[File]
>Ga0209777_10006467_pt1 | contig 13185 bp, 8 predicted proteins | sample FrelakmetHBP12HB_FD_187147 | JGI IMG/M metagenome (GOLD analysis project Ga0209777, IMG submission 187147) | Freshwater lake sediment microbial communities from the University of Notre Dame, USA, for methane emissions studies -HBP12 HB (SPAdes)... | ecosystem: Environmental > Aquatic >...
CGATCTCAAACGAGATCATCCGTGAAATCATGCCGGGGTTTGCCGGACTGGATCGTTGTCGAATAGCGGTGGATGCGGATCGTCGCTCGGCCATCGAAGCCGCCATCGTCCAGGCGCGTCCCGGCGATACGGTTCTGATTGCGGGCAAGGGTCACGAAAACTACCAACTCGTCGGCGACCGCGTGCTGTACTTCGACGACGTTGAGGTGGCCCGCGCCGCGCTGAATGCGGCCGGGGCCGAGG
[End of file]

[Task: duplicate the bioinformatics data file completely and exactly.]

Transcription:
>Ga0209777_10006467_pt1 | contig 13185 bp, 8 predicted proteins | sample FrelakmetHBP12HB_FD_187147 | JGI IMG/M metagenome (GOLD analysis project Ga0209777, IMG submission 187147) | Freshwater lake sediment microbial communities from the University of Notre Dame, USA, for methane emissions studies -HBP12 HB (SPAdes)... | ecosystem: Environmental > Aquatic >...
CGATCTCAAACGAGATCATCCGTGAAATCATGCCGGGGTTTGCCGGACTGGATCGTTGTCGAATAGCGGTGGATGCGGATCGTCGCTCGGCCATCGAAGCCGCCATCGTCCAGGCGCGTCCCGGCGATACGGTTCTGATTGCGGGCAAGGGTCACGAAAACTACCAACTCGTCGGCGACCGCGTGCTGTACTTCGACGACGTTGAGGTGGCCCGCGCCGCGCTGAATGCGGCCGGGGCCGAGG